If the music on the first was more abrasive in nature, this one still has a bit of the harshness but with more of a distinct accessible edge. I wouldn’t call it quite pop, but then again, some of the best rock’n’roll were things that followed structure and the three songs here do that. If you like what Robert Wagner did on his debut EP, then you’ll probably want to take a listen to the last track on All The Girls Are Kissin’ called “Munchkinsong”, filled with nice guitar riffs, a trippy synth running through it, and a deep bassline that helps the song move along at a nice pace. He might hate it if I said that initially, the bassline reminded me of Queensryche’s “Jet City Woman”, but I’m not going to say that. In fact, forget I even mentioned it.
The two other songs on the EP definitely lean more on the accessible side, to where things are alterna- friendly and ready for radio (that is, if mainstream radio still played music like this). The title track sounds like the kind of song you might hear in a dive bar, a nice hard rock song where you might see a stripper dancing in 6’s (because she doesn’t know how to gyrate in 8’s). It could be sleazy bar rock, as it has the form to do so, but then again the song is sexual in nature so perhaps the swang feeling it gives off is deliberate. “Gonna Tell The World” revives the Social Distortion and Smithereens vibe I caught from the first EP, complete with a friendly background vocal that becomes an effective hook, at least for me.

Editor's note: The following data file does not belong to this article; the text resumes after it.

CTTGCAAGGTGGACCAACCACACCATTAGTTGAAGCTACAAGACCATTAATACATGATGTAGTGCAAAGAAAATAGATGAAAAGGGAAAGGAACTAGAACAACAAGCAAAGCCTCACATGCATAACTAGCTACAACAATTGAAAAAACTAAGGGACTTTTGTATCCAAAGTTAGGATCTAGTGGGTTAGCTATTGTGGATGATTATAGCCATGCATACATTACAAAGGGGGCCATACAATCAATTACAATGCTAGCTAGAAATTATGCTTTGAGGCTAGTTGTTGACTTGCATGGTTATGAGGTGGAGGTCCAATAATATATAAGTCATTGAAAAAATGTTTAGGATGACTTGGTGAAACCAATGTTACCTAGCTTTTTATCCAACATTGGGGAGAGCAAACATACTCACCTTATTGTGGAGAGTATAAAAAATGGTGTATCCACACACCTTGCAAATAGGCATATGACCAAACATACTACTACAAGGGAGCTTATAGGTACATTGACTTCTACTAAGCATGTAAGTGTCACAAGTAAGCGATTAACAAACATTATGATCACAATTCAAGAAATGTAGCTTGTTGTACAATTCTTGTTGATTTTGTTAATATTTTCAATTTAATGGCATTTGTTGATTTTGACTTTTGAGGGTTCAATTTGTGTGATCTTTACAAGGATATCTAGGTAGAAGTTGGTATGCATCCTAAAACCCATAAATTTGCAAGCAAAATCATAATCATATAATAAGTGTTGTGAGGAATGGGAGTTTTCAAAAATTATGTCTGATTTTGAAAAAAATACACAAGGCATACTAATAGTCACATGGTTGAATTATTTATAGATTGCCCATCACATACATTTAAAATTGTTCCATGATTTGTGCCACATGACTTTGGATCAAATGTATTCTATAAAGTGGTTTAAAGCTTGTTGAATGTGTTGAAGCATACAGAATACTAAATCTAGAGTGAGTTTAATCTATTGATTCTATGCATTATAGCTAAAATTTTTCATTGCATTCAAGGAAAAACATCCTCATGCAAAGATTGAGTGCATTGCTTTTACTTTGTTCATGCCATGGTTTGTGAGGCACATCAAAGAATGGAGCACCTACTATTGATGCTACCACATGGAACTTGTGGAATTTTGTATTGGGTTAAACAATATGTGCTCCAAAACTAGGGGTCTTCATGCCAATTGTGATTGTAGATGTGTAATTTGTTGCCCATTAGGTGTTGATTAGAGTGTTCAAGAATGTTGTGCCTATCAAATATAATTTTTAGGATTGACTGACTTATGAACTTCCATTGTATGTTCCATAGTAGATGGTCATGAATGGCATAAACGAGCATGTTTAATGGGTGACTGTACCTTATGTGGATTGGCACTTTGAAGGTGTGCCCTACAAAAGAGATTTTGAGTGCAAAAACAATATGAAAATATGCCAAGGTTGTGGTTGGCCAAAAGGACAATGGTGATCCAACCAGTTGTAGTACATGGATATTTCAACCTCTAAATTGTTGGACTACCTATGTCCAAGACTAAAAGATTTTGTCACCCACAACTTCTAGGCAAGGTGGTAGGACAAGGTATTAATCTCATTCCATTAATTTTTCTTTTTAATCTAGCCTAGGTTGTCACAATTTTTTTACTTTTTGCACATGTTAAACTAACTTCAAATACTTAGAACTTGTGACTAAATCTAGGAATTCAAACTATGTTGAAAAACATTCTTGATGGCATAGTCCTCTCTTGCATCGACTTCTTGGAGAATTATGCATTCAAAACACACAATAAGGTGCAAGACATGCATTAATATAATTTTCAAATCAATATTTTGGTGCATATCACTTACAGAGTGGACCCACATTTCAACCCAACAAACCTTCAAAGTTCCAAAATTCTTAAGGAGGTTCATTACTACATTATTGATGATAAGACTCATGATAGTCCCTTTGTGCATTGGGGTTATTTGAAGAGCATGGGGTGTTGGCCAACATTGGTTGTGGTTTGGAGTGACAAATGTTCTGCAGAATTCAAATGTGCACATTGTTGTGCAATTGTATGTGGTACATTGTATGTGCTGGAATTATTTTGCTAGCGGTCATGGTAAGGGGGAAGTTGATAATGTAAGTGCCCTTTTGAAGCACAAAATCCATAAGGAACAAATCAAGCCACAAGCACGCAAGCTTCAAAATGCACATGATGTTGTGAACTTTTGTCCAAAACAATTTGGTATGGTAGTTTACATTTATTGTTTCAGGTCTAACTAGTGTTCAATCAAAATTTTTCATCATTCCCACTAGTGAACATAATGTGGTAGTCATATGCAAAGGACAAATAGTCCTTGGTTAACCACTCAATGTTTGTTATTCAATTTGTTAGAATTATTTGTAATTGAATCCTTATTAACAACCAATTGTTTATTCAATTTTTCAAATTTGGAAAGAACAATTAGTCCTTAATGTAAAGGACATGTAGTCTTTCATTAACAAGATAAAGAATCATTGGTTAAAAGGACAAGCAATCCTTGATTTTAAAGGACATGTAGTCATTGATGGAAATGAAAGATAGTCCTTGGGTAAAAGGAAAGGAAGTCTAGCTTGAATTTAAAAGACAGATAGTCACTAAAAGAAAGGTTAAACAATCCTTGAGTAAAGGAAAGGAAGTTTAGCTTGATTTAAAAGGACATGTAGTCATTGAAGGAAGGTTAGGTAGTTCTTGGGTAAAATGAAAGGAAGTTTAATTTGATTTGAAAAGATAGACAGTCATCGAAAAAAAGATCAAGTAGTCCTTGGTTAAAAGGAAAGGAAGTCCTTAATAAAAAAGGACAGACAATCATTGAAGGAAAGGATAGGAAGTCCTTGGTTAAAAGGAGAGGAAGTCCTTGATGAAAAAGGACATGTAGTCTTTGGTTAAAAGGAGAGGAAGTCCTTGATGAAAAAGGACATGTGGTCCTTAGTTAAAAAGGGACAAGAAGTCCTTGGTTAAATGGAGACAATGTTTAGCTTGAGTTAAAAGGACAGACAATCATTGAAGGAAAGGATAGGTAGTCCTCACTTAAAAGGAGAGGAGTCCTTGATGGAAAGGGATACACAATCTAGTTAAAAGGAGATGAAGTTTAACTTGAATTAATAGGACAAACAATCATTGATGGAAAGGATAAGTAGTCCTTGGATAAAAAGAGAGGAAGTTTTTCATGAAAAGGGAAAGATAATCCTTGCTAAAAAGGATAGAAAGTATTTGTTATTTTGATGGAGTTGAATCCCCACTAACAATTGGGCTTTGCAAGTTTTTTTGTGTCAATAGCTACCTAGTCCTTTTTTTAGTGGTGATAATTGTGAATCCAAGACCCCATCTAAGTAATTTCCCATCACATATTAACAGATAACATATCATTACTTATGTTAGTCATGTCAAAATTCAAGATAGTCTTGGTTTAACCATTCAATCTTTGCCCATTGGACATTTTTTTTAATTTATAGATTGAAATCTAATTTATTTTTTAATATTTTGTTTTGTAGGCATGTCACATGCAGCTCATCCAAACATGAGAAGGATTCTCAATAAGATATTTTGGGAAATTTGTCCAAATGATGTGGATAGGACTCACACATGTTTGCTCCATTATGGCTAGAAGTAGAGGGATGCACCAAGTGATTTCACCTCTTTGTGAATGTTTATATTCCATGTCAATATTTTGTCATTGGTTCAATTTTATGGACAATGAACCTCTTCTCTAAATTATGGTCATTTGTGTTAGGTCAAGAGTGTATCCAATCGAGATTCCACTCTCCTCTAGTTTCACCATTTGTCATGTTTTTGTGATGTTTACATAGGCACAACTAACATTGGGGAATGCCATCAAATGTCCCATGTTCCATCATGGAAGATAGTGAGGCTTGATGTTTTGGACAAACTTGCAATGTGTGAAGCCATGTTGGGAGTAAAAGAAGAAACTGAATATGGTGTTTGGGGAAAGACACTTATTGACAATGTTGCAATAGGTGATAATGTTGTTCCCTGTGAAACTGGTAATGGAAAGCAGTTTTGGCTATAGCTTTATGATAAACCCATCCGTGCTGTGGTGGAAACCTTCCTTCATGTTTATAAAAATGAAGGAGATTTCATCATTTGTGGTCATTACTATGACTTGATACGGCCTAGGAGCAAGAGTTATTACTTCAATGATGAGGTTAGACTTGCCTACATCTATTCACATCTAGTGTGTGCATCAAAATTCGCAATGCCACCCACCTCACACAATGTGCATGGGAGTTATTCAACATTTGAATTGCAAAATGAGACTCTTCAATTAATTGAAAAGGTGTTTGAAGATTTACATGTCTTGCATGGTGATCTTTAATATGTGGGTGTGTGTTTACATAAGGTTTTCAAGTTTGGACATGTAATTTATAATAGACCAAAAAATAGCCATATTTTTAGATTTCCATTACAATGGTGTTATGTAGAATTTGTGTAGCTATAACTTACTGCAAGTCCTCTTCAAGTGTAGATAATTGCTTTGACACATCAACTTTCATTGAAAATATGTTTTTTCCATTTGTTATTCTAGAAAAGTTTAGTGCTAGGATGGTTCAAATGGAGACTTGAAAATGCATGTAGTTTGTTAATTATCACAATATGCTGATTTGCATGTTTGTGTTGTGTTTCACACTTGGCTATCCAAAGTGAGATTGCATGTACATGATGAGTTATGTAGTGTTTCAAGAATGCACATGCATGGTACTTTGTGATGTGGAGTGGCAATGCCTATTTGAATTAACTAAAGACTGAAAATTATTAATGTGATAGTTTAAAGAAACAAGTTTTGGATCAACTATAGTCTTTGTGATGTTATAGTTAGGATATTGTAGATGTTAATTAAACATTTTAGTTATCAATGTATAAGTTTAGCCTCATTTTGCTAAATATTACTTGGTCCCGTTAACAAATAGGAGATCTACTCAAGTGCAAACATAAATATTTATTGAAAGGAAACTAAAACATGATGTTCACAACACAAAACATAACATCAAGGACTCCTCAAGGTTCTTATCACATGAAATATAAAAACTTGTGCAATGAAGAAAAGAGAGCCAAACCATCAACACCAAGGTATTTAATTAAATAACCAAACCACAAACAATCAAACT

Fantastic Disaster is all about making music without a worry for consequences, simple and to the point and in turn, part of the tradition that makes rock’n’roll what it is. The songs are all at the perfect length, easily consumable and ready to be played again if needed. I’m definitely curious at what Wagner will be offering the next time around.